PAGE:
Eating has changed vastly over the years, evolving from a necessity to survive to a social interaction of pleasure and health. Although access to food and variety is improving, traditional eating still occurs in many nations, especially those with well-established culinary histories. So how does the way we eat affect us?
“Modern eating patterns in the Western world are characterised by a high consumption of ultra-processed foods, and eating out of home. In contrast, there are countries with more traditional eating patterns, local food consumption and family meals,” says Dr Matthew Ruby, a lecturer in the School of Psychology and Public Health at La Trobe University. “However, many countries across the world are experiencing a nutrition transition towards modern eating patterns.”
Dr Ruby has been collaborating with a global team of researchers to conduct a study on modern dietary habits and the effect of modern and tradition eating.
“Most of the past research on eating has focussed very heavily on what people eat, the foods that they eat, how it is prepared and where it comes from,” says Dr Gudrun Sproesser, lead researcher of the project and a psychologist from the University of Konstanz, Germany. “Not nearly enough attention has been paid to the social dynamics of how people are eating, their orientation towards food, the structure of meals or the amount of time that is put into preparing meals.”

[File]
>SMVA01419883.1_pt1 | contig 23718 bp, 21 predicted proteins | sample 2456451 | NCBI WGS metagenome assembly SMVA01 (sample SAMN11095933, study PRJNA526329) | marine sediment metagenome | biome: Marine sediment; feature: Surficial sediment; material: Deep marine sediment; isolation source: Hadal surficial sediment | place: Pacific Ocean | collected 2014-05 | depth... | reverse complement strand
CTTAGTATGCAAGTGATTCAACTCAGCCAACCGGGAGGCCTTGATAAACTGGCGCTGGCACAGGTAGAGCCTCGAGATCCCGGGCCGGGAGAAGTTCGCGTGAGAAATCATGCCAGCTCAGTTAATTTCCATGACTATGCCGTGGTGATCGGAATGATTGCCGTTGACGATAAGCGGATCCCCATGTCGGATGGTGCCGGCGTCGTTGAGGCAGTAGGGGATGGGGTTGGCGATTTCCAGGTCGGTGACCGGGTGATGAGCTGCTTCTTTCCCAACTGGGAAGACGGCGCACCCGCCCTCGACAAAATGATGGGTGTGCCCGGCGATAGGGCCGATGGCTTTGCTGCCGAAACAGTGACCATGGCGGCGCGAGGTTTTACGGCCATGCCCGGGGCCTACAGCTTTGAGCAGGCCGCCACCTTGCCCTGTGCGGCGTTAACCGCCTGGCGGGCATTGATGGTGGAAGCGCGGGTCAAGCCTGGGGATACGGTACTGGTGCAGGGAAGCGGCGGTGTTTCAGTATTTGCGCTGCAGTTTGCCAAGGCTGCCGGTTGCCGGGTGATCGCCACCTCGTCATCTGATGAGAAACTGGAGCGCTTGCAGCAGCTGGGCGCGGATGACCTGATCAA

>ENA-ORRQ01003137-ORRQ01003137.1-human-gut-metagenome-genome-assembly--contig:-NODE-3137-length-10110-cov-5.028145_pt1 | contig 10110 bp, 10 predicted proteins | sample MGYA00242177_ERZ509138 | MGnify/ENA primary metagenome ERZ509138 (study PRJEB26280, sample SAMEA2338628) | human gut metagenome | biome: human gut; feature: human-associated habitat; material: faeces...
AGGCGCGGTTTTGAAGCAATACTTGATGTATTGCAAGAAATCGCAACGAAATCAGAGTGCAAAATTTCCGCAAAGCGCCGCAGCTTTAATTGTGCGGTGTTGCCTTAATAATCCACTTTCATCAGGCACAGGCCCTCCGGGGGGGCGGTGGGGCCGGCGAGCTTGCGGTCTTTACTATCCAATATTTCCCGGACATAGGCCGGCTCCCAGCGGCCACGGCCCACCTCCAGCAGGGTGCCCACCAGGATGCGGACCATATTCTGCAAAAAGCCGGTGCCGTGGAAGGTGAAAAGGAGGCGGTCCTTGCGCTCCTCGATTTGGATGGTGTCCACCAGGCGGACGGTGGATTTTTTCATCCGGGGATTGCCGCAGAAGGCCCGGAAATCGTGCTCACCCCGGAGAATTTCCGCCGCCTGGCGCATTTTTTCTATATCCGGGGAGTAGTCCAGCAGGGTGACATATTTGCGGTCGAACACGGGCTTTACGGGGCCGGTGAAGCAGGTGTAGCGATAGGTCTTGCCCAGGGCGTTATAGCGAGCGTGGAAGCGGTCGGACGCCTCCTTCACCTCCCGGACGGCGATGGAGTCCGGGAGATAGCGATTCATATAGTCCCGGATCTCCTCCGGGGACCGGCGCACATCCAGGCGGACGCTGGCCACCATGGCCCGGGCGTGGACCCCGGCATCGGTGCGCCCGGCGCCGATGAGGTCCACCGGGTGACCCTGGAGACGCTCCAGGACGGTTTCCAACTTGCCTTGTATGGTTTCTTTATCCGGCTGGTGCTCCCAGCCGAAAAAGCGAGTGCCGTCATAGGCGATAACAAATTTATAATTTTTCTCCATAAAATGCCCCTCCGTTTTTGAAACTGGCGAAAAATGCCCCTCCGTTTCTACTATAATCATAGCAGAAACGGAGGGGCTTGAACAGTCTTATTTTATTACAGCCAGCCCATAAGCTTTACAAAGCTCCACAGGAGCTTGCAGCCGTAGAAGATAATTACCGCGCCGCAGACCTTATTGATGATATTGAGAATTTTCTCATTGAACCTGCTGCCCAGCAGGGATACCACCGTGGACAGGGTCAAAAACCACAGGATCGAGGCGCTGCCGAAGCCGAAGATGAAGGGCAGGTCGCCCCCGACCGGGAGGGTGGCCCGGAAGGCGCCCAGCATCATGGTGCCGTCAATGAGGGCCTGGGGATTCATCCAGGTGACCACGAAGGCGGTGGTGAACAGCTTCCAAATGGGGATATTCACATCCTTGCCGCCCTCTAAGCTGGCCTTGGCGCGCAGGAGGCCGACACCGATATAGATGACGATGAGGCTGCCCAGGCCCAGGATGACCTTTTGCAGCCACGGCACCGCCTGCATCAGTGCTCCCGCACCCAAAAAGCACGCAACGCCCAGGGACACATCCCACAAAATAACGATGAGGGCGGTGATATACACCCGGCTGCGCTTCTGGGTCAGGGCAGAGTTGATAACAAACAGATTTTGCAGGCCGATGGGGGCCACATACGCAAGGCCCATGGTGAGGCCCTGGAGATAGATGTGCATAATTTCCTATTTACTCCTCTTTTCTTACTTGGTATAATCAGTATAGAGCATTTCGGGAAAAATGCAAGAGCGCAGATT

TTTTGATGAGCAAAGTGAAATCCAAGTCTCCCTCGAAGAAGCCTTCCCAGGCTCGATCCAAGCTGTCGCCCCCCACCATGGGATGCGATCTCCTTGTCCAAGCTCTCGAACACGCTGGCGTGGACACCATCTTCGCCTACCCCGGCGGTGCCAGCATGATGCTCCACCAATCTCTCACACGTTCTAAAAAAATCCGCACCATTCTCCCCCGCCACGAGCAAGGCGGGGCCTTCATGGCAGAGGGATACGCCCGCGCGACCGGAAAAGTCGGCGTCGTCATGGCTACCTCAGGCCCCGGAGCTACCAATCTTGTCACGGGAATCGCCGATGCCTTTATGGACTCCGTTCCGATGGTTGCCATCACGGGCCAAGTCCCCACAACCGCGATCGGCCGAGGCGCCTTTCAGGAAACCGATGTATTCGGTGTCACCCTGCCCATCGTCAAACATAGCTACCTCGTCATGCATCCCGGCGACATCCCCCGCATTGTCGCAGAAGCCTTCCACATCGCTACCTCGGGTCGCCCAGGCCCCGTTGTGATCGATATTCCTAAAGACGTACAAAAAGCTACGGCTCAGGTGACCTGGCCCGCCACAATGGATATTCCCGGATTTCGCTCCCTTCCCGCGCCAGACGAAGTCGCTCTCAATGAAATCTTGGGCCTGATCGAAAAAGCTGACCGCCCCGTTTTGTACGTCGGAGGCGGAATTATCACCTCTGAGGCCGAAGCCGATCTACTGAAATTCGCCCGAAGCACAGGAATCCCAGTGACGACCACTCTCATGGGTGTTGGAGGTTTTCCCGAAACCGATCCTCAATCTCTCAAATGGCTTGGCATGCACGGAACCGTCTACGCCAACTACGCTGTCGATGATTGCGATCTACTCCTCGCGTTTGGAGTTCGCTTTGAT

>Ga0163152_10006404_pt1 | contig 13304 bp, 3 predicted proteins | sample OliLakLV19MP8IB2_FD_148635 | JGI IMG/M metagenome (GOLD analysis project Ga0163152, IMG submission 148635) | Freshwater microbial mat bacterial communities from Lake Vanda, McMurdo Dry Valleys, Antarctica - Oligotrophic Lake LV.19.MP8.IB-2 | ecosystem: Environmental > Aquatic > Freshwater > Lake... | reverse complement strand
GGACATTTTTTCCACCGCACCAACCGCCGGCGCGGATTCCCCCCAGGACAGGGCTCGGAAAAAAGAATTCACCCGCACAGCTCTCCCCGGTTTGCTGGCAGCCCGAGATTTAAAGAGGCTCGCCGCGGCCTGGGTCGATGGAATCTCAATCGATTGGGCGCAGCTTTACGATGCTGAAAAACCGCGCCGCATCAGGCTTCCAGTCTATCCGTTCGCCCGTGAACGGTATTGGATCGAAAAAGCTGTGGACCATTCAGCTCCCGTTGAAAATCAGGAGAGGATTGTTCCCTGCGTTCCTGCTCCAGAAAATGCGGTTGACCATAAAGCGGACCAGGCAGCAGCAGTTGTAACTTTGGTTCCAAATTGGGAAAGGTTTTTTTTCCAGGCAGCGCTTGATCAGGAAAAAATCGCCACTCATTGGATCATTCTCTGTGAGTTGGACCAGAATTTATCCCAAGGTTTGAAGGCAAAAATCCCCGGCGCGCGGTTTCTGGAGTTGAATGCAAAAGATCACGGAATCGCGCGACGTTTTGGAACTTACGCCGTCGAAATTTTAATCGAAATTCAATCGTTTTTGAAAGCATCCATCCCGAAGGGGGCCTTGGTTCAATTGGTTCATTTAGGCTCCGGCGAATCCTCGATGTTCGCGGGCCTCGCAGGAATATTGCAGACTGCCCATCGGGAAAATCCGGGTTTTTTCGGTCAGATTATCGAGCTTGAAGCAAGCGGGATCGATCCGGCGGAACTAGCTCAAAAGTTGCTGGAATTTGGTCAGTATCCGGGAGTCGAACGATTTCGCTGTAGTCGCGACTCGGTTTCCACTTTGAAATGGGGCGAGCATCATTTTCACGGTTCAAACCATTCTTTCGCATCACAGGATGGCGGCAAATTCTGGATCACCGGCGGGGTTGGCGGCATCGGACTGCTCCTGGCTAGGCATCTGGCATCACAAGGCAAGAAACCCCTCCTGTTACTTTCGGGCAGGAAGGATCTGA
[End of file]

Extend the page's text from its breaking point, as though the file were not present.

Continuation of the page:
“Our study fills this gap and provides a comprehensive understanding of psychological factors that underlie these eating patterns in countries that differ in the degree to which they have moved through the nutrition transition.”
Dr Sproesser and her team developed a 12-facet framework to conceptualise the ‘what’ and ‘how’ of traditional and modern eating. Surveys were conducted across Ghana, India, China, Turkey, Mexico, Japan, Brazil, France, Germany, and the USA – ten diverse countries with a variety of dietary circumstances.
“In many cultures there’d traditionally be fixed mealtimes. You’d be sitting down eating particular dishes typically from your region or according to specific social structures,” says Dr Ruby. “Nowadays, with our hyper-modern society, people are often eating while sitting at their desk, chatting with people via video conferencing, or eating on-the-go and not having a proper mealtime. In most traditional cultures this would be unheard of.”
The team believes that the international approach gives a unique and comprehensive insight into psychological factors underlying traditional and modern eating behavior across a wide range of individuals and countries. They hope that the data will facilitate future research on this behavior, as well as its causes and consequences.
“Without question, the modern food environment has brought advantages, but in its extremes it has led to an increase in chronic diseases. Traditional eating appears to be protective against these,” says Dr Sproesser.
“In essence, we are just trying to isolate these individual facets of what is traditional and what is modern,” says Dr Ruby. “To find which of these things are relatively culturally universal and culturally specific, and then seeing which ones seems to matter the most in terms of people’s wellbeing.”